A lot of strange things are happening in the market these days.
For example, it used to be that if you piled into the top ten stocks big hedge funds were in, you could make a nice profit in the stock market. Now that has reversed itself, and overall it seems stock pickers need to be more careful now, and everyone is talking about how they have to find “quality.”
Now it looks like investors are deciding for the first time since 1995 that “quality” does not include companies that engage in share buybacks. After a record first quarter of 2016, buyback activity has fallen by 18% in the second quarter, Goldman Sachs noted over the weekend, and that may be because investors don’t really like buybacks anymore for some reason.
“However, so far in 2016 investors have penalised firms that executed buybacks while rewarding firms with high dividends and high capex. Low interest rates and uncertain global growth prospects have led investors to high dividend yielding sectors such as Telecom (24% YTD) and Utilities (22%),” Goldman Sachs analysts wrote.
Don’t wait up
This is a significant reversal. Since 1995 companies that bought back stock have outperformed the S&P 500 by about 4%. Now Goldman is seeing just the opposite.
“Our sector-neutral basket of stocks with the highest capex and R&D (GSTHCAPX) has returned 12% in 2016 vs. 7% for the S&P 500. In contrast, our basket of stocks with the highest trailing four-quarter buyback yields (GSTHREPO) has lagged the S&P 500 by 280 bp YTD (5% vs. 7%),” according to the Goldman note.
Goldman believes that this is happening because investors are scared of this low growth environment, and they’re opting for consistent, lower, bond-like returns over the one-time pop of a buyback.
A few caveats here. This isn’t to say 2016 won’t be a big year for buybacks, thanks to a huge first quarter and $150 billion in authorizations still lying around. The bank thinks we could end the year with a 7% increase over last year in the overall value of buybacks.
But this environment is still strange. Usually buyback activity picks up in August, and that’s just not happening right now. Balance sheets are getting weaker and corporate debt is piling up high, meaning corporations won’t be in a position to buy back as much stock in the future if these trends continue.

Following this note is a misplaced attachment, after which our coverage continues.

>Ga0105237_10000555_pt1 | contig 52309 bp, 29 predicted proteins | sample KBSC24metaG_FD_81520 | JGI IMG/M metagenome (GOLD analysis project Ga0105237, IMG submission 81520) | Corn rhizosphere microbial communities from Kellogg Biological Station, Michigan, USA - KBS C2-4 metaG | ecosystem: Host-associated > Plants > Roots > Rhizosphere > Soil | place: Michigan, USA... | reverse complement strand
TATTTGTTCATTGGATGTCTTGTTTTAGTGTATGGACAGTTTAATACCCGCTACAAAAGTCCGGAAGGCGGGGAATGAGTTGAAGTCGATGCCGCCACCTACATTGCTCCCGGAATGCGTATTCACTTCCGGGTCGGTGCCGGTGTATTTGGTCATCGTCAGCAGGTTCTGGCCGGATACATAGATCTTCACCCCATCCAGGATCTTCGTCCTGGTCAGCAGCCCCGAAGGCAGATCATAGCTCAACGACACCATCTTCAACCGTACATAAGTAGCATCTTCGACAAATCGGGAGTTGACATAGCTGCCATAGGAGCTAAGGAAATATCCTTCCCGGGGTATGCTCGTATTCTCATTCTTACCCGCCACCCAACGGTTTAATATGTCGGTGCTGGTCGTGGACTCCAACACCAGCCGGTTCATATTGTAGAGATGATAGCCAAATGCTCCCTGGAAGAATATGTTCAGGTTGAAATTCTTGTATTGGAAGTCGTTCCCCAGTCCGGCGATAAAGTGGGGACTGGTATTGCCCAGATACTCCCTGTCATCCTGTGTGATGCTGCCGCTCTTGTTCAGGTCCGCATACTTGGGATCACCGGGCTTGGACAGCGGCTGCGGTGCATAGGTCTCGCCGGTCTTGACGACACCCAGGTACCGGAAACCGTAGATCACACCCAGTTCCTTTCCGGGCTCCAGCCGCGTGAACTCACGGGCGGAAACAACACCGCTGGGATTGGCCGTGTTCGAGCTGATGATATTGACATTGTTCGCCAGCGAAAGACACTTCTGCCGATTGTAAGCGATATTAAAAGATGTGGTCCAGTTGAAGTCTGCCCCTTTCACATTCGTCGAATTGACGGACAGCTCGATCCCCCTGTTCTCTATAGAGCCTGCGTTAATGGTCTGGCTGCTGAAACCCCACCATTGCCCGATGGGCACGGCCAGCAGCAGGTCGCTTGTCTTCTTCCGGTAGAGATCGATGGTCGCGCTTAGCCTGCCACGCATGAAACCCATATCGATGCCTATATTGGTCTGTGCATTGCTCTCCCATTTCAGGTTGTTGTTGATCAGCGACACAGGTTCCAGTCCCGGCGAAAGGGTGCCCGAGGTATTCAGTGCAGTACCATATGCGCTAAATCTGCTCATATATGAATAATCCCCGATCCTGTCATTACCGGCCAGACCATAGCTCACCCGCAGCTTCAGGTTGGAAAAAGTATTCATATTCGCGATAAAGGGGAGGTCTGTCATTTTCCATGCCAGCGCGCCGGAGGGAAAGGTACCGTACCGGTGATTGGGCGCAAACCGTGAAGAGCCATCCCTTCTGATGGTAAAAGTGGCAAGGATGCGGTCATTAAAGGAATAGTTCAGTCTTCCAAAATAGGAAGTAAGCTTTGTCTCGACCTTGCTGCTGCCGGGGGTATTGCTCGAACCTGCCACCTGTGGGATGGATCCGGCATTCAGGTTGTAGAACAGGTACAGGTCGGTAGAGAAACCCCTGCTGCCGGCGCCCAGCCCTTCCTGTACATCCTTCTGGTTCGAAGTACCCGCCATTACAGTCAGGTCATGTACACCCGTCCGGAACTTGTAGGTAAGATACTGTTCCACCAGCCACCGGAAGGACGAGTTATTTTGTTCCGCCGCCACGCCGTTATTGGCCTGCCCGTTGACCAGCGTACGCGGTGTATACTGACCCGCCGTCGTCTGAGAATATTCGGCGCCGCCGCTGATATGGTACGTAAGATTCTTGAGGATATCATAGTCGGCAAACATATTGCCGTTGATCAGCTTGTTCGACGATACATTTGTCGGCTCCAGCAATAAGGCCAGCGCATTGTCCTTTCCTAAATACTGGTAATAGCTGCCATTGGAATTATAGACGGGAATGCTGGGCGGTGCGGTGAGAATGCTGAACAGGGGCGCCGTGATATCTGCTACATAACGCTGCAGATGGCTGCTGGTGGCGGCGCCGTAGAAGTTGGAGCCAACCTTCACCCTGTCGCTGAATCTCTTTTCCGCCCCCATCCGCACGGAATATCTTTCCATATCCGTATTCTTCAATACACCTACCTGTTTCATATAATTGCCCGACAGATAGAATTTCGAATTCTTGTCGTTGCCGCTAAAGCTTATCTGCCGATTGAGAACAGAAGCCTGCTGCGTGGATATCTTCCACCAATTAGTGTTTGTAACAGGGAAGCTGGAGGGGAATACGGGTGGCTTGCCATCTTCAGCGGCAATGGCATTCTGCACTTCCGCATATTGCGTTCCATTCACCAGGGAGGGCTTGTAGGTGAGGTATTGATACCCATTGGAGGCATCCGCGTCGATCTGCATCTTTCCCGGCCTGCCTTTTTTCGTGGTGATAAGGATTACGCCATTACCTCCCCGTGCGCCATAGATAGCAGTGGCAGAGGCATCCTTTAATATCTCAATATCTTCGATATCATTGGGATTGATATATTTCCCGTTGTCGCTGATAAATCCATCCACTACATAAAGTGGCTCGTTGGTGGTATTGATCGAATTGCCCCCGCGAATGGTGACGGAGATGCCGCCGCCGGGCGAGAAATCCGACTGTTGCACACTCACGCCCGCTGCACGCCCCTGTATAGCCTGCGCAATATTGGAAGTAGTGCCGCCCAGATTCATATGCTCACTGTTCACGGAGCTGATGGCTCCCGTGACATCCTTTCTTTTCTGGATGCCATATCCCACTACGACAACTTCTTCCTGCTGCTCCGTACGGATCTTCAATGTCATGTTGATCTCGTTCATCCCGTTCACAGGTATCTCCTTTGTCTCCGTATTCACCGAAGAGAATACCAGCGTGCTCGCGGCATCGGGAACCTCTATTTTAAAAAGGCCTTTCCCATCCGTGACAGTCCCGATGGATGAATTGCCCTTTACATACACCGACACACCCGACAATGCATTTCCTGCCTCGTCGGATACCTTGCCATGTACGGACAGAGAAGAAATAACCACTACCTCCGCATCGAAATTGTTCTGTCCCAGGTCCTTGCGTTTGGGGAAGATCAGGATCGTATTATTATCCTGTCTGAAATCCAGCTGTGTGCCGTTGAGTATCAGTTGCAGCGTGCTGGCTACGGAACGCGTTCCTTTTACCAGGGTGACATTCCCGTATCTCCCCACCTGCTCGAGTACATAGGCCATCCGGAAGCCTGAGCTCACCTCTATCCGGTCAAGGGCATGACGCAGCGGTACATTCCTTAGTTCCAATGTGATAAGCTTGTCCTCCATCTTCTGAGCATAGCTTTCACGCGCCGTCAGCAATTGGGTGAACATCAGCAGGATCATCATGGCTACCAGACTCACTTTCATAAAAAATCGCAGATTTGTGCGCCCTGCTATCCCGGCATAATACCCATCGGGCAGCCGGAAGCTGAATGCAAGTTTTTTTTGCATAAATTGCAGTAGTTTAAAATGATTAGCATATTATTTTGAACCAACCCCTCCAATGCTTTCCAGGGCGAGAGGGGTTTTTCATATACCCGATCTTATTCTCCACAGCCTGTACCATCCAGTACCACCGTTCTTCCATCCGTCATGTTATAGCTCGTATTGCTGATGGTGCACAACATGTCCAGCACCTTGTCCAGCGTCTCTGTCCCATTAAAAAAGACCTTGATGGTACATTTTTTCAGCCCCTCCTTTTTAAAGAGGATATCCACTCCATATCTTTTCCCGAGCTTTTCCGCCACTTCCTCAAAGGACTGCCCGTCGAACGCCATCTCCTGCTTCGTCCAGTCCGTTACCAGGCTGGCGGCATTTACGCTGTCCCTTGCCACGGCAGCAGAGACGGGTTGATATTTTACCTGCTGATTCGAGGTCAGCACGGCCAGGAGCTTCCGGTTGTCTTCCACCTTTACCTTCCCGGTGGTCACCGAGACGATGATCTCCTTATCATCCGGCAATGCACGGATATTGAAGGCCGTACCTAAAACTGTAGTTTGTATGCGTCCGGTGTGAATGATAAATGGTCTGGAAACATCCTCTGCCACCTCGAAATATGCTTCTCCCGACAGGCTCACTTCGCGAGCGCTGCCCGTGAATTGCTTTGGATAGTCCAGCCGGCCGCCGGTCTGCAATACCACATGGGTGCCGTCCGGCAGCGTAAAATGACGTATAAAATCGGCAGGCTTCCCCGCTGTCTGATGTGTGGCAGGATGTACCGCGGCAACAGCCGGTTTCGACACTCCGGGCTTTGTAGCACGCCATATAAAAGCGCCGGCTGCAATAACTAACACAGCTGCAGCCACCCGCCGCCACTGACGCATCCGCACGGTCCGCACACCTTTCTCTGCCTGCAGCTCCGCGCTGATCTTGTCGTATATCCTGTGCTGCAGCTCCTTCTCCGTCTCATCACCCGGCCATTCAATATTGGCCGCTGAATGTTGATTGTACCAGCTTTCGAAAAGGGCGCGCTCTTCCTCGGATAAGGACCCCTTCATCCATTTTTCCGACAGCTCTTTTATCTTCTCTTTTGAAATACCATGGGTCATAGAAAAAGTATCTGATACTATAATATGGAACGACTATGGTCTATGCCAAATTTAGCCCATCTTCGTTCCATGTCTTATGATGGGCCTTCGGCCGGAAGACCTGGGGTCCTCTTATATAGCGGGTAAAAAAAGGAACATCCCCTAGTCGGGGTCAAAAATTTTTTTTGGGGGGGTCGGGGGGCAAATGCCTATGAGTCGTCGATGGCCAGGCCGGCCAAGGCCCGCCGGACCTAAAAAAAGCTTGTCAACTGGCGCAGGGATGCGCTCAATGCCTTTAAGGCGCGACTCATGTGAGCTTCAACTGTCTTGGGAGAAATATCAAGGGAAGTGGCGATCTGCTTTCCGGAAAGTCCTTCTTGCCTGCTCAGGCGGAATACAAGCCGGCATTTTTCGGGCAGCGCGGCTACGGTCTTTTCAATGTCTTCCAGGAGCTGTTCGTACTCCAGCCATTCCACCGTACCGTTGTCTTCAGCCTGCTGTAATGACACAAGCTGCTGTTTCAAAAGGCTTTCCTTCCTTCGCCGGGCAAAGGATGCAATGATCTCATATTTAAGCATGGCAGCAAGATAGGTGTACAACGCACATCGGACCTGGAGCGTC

“By the end of next week, more than 85% of S&P 500 firms will have exited their blackout windows and will be able to resume discretionary repurchases. However, lower YTD authorizations, poor relative performance of high buyback firms, and high stock valuations suggest that buyback activity is unlikely to experience the traditional acceleration in 2H,” said Goldman.
That thing we talked about last year
Corporate buybacks have recently been the biggest driver of demand for US stocks, so none of this is good for stock prices overall.
That said, it’s also worth considering which companies could get hit the hardest. About a year ago, all of Wall Street was talking about the idea that the big conglomerates that have been cobbled together through mega mergers and acquisitions over the years, eschewing dividends in favour of share buybacks, were about to have a rude awakening.
The idea was posited by James Litinsky of JHL Capital at the Grant’s Interest Rate Observer conference last fall. Basically, he said conglomorates, which he called “platform companies,” that had boomed by taking on a load of debt to do deals (he named Valeant Pharmaceuticals and Anheuser Busch as two examples) were about to go bust.
Too much debt combined with higher interest rates would force big conglomerates to stop doing deals and buying back stock. Without that, and without organic growth, these companies wouldn’t look attractive to shareholders anymore.
This isn’t necessarily happening yet, but this buyback slowdown is a sign that it’s coming. Higher interest rates aren’t here yet, but anemic earnings and a slower dealmaking environment certainly are.
So it looks like we’re going to find out if these platform companies have what it takes soon enough.